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NRA to File Suit Against San Francisco Gun Ban

San Francisco voters this week passed what could become the nation's strictest gun ban when they outlawed not only the sale of guns in the city, but required almost everyone who is not a cop, security guard or member of the military to surrender their handguns to police by April 1.

Supporters of Proposition H say that with 76-gun related homicides this year and 90 last year, taking away people's firearms will help fight crime.

"It's a measure that's popular in San Francisco, it's now the will of the voters, and unfortunately, the NRA is trying to thwart the will of the voters," said San Francisco County Supervisor Chris Daley. "The ban on handguns, of course, excludes law enforcement, etc…, but it applies to all San Francisco residents evenly, and we think given that, it can withstand challenges in court."

Click in the video box to the right for a complete report by FOX News' Claudia Cowan.

The National Rifle Association is going to sue to nullify the ban.

"We are disappointed, but this fight is just beginning," NRA Executive Vice President Wayne LaPierre said in a statement. "Lawful residents of San Francisco are being stripped of their freedom because of an illegal measure that defies common sense. We will fight this outrageous assault on the rights of law-abiding San Franciscans and I believe that we will prevail."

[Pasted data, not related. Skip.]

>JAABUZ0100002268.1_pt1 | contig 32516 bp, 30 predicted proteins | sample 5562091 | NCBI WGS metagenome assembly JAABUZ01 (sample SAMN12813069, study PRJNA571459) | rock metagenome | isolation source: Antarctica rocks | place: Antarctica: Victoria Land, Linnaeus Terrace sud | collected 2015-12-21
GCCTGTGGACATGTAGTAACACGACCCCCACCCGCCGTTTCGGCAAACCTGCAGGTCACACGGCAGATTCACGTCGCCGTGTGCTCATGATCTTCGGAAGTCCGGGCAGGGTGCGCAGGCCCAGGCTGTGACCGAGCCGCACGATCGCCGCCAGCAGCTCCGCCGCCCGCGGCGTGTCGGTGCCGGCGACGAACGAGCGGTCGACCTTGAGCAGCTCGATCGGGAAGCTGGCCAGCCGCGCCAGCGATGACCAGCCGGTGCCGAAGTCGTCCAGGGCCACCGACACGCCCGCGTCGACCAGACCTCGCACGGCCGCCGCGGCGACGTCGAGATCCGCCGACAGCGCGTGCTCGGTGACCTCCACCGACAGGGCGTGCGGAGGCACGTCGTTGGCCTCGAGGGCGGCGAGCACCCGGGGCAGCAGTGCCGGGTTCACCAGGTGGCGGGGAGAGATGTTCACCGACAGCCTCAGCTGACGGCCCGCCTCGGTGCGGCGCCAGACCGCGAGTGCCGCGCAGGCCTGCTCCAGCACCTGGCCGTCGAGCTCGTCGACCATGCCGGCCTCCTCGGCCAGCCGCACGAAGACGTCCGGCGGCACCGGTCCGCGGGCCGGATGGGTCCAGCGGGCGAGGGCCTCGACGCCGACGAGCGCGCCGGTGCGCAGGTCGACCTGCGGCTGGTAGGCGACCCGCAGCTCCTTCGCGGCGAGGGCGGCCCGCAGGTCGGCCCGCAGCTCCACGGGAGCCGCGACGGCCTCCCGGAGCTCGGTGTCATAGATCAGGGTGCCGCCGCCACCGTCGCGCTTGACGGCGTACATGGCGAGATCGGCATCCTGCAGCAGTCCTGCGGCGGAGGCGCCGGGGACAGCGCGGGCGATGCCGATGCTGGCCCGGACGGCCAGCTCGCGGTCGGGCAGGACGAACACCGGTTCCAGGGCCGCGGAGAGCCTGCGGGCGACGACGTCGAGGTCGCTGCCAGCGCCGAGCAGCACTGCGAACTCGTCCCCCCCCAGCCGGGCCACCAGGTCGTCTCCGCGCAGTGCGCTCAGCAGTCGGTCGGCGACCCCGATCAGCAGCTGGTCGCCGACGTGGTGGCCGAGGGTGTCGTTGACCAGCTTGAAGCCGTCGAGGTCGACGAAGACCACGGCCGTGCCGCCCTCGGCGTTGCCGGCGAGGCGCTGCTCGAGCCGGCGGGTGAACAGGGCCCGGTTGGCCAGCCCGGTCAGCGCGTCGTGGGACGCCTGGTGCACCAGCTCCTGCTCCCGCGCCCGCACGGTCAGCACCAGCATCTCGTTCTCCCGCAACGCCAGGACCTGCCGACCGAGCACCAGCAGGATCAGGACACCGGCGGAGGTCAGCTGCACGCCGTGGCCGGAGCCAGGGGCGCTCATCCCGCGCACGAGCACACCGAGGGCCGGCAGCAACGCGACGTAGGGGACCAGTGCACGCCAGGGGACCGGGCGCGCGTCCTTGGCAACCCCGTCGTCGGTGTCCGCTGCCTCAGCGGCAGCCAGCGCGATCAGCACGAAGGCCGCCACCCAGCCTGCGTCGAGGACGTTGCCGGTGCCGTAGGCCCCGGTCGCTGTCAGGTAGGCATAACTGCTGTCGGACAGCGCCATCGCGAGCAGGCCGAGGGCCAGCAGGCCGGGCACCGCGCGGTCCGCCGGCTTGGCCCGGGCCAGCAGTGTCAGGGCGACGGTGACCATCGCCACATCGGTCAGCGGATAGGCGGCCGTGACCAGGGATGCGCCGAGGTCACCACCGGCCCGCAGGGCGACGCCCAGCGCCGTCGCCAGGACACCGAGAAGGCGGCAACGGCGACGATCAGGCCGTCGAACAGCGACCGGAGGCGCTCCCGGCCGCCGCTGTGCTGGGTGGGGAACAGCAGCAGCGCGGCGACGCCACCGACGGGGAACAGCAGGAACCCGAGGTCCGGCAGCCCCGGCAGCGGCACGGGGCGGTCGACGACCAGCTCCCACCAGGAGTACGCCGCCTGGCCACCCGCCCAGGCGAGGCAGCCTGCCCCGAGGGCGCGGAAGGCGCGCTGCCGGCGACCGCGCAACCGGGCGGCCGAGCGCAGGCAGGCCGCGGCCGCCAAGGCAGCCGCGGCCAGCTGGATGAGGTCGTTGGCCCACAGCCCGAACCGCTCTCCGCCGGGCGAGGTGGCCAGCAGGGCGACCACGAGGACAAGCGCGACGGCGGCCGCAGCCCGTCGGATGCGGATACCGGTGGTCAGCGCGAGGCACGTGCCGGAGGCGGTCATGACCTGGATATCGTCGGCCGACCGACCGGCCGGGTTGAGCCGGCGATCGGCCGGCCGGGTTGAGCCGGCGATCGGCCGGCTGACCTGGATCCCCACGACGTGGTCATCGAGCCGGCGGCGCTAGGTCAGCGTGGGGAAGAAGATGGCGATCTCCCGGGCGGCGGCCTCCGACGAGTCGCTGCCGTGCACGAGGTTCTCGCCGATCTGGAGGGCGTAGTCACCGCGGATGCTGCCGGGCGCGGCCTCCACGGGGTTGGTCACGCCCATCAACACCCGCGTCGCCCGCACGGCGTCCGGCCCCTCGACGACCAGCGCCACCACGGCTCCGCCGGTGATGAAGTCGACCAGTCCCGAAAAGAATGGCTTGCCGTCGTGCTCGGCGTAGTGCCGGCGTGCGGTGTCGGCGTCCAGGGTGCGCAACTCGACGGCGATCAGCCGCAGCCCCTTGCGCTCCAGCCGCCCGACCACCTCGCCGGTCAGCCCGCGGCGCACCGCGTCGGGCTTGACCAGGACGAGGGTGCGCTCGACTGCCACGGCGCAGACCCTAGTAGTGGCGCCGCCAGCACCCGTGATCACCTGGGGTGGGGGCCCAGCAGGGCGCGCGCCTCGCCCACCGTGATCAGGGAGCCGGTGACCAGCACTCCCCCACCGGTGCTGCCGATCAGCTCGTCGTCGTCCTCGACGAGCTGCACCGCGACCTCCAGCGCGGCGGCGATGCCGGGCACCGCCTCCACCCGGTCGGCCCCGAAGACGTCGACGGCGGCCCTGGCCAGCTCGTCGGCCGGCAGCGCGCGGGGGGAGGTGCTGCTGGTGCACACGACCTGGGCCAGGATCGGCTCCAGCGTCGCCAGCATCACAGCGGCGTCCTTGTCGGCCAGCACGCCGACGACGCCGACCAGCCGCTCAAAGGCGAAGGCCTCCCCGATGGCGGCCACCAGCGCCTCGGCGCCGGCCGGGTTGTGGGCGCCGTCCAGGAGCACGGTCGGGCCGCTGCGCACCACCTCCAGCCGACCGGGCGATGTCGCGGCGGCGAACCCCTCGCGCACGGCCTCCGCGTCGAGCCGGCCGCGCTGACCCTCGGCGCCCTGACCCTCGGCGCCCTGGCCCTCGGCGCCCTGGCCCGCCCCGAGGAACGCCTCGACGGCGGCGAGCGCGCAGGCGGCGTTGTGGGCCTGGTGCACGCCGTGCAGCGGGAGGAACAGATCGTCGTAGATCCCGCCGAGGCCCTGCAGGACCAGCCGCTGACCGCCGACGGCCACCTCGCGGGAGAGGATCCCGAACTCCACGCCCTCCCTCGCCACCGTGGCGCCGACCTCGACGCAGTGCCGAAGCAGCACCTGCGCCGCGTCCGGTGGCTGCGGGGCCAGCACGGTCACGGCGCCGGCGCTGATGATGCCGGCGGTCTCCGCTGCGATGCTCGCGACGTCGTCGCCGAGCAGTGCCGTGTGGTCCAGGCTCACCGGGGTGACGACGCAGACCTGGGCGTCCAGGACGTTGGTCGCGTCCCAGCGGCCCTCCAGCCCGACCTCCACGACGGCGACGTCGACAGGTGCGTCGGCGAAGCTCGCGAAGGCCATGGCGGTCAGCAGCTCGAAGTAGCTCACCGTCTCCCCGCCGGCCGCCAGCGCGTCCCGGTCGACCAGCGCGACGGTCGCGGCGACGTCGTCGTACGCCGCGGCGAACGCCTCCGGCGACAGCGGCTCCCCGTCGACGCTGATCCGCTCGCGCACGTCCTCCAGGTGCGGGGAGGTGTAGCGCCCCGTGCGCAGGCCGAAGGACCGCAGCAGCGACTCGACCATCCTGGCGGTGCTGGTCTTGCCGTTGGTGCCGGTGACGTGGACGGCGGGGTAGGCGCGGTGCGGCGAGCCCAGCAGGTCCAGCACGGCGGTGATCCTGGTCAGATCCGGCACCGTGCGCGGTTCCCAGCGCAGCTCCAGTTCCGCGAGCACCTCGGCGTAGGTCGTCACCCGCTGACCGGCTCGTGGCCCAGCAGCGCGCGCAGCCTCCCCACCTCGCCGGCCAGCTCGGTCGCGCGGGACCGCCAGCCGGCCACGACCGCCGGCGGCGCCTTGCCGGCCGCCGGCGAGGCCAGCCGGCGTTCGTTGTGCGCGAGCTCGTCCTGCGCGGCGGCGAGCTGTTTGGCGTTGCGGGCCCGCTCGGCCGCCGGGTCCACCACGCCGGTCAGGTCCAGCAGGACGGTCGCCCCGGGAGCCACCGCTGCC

Former San Francisco police officer Larry Barsetti — a plaintiff in the NRA's lawsuit — and most legal analysts say the measure won't stand up in court because gun regulation usually falls under state, not local, jurisdiction. Barsetti says the gun-control lobby probably knows the ban won't survive but pushed it anyway on the liberal turf of San Francisco.

"I don't see why we have to jeopardize ourselves, our own personal safety, the safety of our wives and children to make a point, because that's all this is, it's trying to make a point but at the cost of possibly my life," Barsetti argued. "I'm outraged at that and don't think it should be done."

In 1982, the courts struck down a similar gun ban on the grounds it conflicted with state law and opponents to the ban are hoping for a similar result this time around. If a reversal doesn't happen, some gun owners say they'll either have to store their weapons somewhere else, or accept that they'll be criminals.